the summer of 2000, two friends, recent college graduates,
were trying to think of a way to add some fun to their new,
less-than-thrilling adult lives. Nearby, two sisters and a
friend were trying to think of a way to add some excitement
to their established routines. That September, these five
women, and twenty others, found themselves enrolled in a beginner's
belly dance course at Holyoke Community College, taught by
Rose Champagne. We didn't master the moves instantly (as we
might have hoped), but we fell in love with the music and
our glittering hip scarves. We also loved to think that, someday,
in the distant future, we would be able to dance half as well
as our teacher, Rose. It was enough to convince us to sign
up for the next class session.
Due to a scheduling fluke, we were the only five students
able to register for the course. And for the next several
months, it remained the five of us. We learned a veil dance
and a beledi. When we weren't dancing, we were laughing. Over
margaritas at our new hangout, On the Border, it was discovered
that four or us had graduated from the same high school and
that all of us had either been in band or chorus growing up,
giving us, if nothing else, a certain sense of rhythm.
As our bond strengthened, so did our commitment to belly
dancing. We met on our own for extra practices, bought more
CDs, chose dance names (Zivah, Elisheva, Shiraza, Mahira and
Asha, respectively). And we bought costumes for our first
Jewel of the Valley show in May 2001. There was some nervousness,
perhaps a touch of panic, that spring evening. Our coin belts
jangled as we paced, convinced we all had simultaneously forgotten
our two choreographies. Regardless, we made our way to the
stage when the time came, fluttering our veils and moving
our hips for our friends and families. We came off-stage both
exhilarated and terrified.
formation of Troupe Anjum came in December 2001, a few months
after we had officially become a private class. We had just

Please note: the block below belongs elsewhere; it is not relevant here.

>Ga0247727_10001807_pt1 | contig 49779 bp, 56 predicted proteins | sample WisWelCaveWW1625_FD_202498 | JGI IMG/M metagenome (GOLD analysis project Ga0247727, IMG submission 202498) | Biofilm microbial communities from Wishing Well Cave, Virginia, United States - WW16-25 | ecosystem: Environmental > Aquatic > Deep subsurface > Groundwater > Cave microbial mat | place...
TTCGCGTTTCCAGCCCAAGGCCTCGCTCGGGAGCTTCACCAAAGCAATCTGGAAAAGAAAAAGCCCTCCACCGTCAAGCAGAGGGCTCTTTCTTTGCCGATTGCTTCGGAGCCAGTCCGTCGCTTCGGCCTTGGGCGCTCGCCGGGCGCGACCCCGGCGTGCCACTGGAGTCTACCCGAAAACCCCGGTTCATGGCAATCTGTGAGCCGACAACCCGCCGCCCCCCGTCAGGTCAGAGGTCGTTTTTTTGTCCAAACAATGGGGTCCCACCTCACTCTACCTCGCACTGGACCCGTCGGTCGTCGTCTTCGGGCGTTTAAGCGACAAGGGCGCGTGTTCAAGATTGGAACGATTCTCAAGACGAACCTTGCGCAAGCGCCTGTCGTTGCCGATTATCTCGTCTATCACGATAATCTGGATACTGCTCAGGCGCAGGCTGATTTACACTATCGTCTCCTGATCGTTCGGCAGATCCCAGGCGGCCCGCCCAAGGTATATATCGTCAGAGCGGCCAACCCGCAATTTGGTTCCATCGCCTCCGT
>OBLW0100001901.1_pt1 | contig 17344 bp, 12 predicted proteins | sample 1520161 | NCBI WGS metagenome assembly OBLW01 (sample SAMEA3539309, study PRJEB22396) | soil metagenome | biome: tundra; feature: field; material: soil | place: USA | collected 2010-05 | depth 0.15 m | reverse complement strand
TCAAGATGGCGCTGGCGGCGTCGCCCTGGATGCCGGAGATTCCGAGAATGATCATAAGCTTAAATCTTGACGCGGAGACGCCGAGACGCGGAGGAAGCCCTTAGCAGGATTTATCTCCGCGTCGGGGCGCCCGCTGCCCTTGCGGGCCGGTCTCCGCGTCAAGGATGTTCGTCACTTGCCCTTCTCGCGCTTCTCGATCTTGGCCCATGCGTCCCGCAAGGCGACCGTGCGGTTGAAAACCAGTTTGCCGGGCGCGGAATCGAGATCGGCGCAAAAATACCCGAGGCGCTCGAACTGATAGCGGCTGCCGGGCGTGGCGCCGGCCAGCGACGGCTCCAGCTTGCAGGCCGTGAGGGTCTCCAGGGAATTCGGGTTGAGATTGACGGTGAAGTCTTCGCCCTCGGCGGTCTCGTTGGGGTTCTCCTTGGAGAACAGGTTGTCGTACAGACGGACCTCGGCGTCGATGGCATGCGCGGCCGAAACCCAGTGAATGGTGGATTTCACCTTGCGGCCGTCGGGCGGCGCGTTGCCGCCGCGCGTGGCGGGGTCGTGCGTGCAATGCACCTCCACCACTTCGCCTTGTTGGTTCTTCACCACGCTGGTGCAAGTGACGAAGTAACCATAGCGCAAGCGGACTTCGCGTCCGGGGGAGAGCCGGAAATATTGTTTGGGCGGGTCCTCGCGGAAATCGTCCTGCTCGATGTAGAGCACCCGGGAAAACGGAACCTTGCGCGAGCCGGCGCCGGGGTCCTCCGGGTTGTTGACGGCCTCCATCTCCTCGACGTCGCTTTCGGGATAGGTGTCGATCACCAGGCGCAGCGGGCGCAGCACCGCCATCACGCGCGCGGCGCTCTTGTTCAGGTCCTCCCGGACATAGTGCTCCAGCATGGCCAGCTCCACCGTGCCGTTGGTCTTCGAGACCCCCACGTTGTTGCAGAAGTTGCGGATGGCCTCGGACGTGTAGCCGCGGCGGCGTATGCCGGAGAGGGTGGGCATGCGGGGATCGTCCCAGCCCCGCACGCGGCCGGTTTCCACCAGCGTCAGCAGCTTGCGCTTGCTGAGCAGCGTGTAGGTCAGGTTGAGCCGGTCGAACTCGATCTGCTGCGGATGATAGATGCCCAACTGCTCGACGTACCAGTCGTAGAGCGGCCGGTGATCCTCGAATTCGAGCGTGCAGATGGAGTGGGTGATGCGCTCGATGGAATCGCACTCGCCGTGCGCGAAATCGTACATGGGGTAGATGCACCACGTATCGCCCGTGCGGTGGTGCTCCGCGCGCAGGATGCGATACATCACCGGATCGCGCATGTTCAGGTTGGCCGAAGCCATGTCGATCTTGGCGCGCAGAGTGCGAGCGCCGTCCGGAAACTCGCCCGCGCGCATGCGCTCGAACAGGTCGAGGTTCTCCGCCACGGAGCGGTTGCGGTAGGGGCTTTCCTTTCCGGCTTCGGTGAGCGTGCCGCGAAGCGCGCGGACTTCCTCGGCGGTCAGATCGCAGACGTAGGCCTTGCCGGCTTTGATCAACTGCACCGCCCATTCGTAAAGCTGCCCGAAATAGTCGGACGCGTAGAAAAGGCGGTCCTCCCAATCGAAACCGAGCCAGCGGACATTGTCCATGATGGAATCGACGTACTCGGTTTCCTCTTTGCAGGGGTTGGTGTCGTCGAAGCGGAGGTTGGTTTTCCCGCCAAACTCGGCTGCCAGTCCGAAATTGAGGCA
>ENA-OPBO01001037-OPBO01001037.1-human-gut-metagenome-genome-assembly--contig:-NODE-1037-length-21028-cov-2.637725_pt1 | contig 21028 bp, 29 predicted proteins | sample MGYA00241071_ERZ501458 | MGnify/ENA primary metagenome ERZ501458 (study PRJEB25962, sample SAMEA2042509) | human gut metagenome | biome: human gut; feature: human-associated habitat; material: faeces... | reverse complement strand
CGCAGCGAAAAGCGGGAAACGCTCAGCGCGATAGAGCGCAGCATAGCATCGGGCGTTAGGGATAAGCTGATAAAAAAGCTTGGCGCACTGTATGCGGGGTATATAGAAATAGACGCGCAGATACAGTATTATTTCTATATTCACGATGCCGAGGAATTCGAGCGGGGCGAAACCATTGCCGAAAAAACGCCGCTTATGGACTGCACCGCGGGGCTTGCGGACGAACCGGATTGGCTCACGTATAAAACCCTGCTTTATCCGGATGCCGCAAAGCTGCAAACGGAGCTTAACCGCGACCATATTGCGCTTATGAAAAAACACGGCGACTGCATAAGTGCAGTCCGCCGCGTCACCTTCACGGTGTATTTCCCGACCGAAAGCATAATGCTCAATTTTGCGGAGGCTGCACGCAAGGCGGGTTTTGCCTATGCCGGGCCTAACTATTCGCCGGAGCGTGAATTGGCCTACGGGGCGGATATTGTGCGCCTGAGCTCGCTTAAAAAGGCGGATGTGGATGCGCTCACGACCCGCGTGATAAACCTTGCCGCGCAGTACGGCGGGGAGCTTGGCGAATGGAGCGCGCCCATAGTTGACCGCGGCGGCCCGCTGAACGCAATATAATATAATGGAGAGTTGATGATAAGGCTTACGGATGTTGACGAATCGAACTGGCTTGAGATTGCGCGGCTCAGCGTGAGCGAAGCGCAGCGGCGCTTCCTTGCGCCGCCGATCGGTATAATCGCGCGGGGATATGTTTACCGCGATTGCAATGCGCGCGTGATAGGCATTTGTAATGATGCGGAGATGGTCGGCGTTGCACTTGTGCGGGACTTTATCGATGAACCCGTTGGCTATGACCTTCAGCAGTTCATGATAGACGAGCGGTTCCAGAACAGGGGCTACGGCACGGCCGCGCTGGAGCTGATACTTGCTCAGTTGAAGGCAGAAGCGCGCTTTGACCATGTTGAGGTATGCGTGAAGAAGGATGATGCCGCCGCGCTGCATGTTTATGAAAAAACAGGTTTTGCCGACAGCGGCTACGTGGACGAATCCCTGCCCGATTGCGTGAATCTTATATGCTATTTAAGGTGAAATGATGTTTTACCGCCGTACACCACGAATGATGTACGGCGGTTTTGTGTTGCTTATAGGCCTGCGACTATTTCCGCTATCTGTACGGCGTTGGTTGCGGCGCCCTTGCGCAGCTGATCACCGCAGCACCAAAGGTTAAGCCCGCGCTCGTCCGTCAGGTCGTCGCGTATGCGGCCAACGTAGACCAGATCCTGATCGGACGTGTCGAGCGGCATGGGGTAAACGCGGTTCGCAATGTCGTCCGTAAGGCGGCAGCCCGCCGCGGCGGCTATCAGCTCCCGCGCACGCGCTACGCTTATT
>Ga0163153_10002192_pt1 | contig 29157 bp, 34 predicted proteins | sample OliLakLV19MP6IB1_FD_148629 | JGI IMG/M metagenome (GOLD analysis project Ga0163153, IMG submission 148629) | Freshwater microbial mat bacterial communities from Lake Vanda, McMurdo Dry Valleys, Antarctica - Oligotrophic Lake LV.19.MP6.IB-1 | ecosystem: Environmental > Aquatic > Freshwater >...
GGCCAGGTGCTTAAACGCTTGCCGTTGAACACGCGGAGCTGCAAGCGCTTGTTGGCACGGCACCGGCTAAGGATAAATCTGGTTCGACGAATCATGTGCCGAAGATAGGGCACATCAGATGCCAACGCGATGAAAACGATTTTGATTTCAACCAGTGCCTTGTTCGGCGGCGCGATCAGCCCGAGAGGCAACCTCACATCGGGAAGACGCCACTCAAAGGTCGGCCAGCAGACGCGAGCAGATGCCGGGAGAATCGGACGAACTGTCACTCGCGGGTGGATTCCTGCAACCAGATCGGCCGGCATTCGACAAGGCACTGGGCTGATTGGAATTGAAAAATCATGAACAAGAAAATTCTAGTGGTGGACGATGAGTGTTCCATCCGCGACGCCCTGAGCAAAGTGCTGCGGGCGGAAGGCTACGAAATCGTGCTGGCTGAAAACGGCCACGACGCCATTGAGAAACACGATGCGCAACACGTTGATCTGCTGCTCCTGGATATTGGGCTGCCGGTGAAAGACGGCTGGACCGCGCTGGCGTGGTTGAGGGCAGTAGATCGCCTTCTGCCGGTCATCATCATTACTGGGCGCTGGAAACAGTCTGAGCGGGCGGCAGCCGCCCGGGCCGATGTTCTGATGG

mastered our third choreography when Rose received a call
from the organizers of the First Night festivities in Northampton,
MA. They needed someone to fill a fifteen-minute time slot
between a group of adolescent flutists and some yoga dancers;
did she have any interested students? When offered the opportunity,
we accepted, with enthusiasm, and ambitiously decided we were
now allowed to call ourselves a troupe. We chose a name (Anjum,
meaning "stars") and caused quite a stir at the
Sears Portrait Studio, where we headed for last-minute publicity
photos. Shiraza, who knows everybody, even arranged for us
to perform at an Agawam Rotary Club luncheon by way of a dress
rehearsal. First Night contained all of the exhilaration and
none of the terror of our previous performances. Troupe Anjum
was here to stay.
In spring 2002, the troupe started learning what we still
consider our favorite dance: raqs al assaya, the cane dance.
The humor and high energy that power the dance perfectly complement
Anjum's personality.It also allows Zivah to use her natural
balancing abilities as something more than a cool party trick.
You will rarely see us perform without our canes. Try to imagine
a Frank Sinatra concert that didn't include "My Way"
and you'll understand.
And so it goes. Troupe Anjum goes wherever we are welcome,
be it high school reunions, holiday parties, benefits at the
St. Catherine of Siena Parish Center or opening for musical
acts at the Agawam Summer Concert Series. Like most amateur
troupes, we are quite popular on the nursing home circuit,
where we've been surprised by how much we enjoy dancing for,
and winking shamelessly at, our elderly audience. We continue
to develop our repertoire, cycling out beginning dances and
mastering new skills, be it playing the zills or managing
the ten-yard skirts essential for the karsilima.